Description This seal depicts a figure seated, arms extended, in front of an offering table topped with bread. Two quadrupeds, possibly dogs, stand behind the figure. The seal is inscribed with early hieroglyphic signs on either side of the figure. Some signs are identifiable but currently not understandable, and they probably indicate the figure’s uncertain name. This scene type with the deceased sitting at an offering table is included in funerary stelae and on tomb walls throughout ancient Egyptian history. The seal is pierced lengthwise so as to be worn as a personal ornament that acted as both a marker of status and a protective charm. This seal dates to the beginning of the Egyptian state during the First Dynasty or the early Second Dynasty (ca. 2960-2649 BCE). Administrative cylinder seals also existed during this early period, however based on the known provenance of many of these seal-types—non-royal tombs—this seal’s function was most likely to help maintain the deceased’s funerary cult rather than to act as an administrative tool.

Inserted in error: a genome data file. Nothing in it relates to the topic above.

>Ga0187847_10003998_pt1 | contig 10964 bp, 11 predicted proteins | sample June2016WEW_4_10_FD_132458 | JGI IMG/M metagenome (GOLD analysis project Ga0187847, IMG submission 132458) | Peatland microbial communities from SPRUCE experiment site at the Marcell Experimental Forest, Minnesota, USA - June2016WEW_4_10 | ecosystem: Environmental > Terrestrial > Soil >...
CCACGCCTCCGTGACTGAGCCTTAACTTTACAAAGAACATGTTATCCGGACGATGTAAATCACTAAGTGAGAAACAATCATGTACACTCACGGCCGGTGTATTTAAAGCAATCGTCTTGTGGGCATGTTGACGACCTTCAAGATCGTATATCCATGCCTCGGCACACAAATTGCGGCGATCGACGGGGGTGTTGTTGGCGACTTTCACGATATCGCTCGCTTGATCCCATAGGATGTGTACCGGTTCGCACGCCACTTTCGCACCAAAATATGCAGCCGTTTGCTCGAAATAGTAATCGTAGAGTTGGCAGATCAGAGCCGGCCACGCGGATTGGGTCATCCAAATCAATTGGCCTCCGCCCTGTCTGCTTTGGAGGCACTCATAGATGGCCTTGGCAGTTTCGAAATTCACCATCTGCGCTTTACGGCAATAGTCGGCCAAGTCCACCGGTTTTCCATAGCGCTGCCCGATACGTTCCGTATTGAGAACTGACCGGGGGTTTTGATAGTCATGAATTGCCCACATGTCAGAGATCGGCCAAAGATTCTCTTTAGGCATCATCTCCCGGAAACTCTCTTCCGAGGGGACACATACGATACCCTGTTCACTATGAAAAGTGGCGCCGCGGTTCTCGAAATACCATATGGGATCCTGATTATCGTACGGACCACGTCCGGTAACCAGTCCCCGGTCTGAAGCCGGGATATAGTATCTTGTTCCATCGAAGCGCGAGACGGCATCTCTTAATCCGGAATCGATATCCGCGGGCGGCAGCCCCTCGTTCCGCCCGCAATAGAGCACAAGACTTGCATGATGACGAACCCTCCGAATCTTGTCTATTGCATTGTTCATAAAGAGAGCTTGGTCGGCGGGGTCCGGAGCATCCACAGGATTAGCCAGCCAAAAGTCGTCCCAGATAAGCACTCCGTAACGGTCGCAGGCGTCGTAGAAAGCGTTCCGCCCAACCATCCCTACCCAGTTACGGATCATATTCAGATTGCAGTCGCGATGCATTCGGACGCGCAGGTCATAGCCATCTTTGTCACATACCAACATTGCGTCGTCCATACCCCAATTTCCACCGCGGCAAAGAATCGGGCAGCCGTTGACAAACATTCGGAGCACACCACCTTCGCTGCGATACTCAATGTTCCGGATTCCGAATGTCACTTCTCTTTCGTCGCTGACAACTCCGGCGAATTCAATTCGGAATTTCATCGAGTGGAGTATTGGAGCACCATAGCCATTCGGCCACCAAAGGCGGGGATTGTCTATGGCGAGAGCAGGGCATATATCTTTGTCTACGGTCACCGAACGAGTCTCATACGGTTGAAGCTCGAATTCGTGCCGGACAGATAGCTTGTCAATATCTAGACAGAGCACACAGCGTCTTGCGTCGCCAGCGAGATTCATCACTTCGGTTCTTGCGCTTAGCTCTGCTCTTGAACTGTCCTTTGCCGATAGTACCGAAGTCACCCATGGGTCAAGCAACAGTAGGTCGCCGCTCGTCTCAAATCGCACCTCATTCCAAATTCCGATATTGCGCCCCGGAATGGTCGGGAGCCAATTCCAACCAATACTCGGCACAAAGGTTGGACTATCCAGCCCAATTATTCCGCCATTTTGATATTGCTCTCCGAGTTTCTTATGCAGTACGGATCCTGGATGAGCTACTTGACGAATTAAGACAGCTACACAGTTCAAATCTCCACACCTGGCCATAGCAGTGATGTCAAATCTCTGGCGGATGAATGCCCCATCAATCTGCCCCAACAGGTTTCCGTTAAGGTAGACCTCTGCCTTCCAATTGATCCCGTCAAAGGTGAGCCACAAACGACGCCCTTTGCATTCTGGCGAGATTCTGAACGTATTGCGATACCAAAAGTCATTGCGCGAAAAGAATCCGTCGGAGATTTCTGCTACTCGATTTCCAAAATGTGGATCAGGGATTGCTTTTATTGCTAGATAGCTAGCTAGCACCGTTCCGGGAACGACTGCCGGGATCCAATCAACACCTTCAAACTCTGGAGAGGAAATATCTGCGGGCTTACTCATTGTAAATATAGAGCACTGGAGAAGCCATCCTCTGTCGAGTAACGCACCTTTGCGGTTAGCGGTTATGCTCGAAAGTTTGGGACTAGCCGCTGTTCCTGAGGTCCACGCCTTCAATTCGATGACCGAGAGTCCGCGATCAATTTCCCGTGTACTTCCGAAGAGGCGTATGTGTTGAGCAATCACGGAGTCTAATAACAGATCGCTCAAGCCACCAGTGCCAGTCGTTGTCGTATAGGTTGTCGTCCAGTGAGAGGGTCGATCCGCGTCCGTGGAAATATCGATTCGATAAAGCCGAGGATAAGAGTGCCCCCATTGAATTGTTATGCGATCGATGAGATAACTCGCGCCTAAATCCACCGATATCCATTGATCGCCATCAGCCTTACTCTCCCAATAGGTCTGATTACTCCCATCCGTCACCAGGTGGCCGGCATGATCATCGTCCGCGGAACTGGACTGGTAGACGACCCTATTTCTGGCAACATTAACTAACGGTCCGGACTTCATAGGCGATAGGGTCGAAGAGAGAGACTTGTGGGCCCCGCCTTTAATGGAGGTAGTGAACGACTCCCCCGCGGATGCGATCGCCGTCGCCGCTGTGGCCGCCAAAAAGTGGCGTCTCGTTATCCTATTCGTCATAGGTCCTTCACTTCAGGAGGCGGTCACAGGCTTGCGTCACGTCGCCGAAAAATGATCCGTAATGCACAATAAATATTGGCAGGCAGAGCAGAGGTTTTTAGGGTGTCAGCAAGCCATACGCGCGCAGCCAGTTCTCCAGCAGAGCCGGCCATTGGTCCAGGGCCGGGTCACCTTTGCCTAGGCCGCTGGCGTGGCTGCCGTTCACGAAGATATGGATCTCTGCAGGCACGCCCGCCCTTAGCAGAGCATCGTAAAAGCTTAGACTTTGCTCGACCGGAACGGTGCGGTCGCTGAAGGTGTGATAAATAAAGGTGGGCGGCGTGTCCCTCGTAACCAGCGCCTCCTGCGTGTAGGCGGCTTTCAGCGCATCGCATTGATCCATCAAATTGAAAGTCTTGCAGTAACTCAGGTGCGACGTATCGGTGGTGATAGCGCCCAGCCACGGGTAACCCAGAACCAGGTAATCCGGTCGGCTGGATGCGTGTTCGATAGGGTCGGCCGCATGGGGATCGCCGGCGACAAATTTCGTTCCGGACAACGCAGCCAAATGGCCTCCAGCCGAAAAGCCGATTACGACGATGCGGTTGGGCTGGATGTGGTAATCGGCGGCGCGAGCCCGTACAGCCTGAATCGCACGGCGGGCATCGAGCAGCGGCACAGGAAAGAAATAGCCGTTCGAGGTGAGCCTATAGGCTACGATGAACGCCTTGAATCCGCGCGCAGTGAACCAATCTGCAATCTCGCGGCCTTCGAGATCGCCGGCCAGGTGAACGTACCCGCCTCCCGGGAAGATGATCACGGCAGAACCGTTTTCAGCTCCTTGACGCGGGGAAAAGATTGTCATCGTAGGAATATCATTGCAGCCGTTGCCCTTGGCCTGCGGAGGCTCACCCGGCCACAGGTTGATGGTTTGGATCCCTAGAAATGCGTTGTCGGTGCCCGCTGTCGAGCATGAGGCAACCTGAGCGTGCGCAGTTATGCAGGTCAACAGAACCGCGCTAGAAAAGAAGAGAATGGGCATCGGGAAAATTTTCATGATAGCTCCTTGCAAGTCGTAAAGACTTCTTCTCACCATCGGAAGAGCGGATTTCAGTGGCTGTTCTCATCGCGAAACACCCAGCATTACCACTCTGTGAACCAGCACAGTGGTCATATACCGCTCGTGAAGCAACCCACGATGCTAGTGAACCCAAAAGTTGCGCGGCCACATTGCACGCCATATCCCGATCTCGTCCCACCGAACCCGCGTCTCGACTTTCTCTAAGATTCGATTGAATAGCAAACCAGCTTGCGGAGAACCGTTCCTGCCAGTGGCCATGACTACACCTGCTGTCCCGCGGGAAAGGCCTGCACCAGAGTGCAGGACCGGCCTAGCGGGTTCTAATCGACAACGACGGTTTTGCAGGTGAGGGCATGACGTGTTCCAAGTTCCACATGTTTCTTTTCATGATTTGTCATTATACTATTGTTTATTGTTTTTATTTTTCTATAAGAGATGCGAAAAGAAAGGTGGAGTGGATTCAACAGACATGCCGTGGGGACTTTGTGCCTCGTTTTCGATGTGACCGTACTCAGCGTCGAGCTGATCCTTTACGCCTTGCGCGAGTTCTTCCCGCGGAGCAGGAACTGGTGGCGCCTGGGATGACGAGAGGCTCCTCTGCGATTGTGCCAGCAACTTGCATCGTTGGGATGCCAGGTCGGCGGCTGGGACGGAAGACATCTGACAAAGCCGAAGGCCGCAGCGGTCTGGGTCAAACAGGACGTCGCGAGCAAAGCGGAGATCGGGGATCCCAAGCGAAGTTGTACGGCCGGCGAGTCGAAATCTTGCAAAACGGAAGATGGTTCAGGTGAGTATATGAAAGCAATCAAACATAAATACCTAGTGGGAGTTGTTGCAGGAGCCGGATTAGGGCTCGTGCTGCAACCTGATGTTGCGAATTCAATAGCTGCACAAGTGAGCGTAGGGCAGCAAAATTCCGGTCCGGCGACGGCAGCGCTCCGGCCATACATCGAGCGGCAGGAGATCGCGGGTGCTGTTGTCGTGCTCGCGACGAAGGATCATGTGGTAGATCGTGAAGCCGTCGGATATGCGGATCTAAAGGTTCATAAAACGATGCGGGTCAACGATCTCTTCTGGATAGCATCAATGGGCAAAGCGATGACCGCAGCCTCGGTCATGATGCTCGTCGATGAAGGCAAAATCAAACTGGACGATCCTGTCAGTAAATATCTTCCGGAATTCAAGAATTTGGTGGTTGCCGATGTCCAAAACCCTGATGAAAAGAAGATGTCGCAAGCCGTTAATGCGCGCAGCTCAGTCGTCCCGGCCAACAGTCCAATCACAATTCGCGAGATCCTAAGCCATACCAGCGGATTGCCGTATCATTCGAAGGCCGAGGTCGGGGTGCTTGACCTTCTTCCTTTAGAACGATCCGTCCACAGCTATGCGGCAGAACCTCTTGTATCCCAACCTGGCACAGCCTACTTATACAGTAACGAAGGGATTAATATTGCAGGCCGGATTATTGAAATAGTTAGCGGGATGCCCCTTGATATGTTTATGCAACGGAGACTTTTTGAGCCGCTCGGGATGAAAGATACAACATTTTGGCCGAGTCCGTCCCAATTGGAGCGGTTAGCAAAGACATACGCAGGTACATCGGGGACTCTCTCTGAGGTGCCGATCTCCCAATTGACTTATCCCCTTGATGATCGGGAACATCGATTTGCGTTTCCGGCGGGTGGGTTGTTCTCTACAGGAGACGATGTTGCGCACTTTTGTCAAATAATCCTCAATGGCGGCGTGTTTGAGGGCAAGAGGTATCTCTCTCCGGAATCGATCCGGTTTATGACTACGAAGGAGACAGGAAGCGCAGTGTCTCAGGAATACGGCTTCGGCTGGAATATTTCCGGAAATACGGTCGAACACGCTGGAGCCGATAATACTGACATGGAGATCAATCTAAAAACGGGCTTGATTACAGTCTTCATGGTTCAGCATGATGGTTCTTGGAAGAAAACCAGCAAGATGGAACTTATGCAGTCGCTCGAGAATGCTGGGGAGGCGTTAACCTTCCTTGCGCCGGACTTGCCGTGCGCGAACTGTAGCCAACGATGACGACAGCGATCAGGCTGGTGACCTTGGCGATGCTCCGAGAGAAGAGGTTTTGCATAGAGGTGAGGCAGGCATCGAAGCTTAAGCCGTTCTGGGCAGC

Provenance Joseph Abemayor, Cairo, [date and mode of acquisition unknown]; Henry Walters, Baltimore, 1930, by purchase; Walters Art Museum, 1931, by bequest.
Credit Acquired by Henry Walters, 1930
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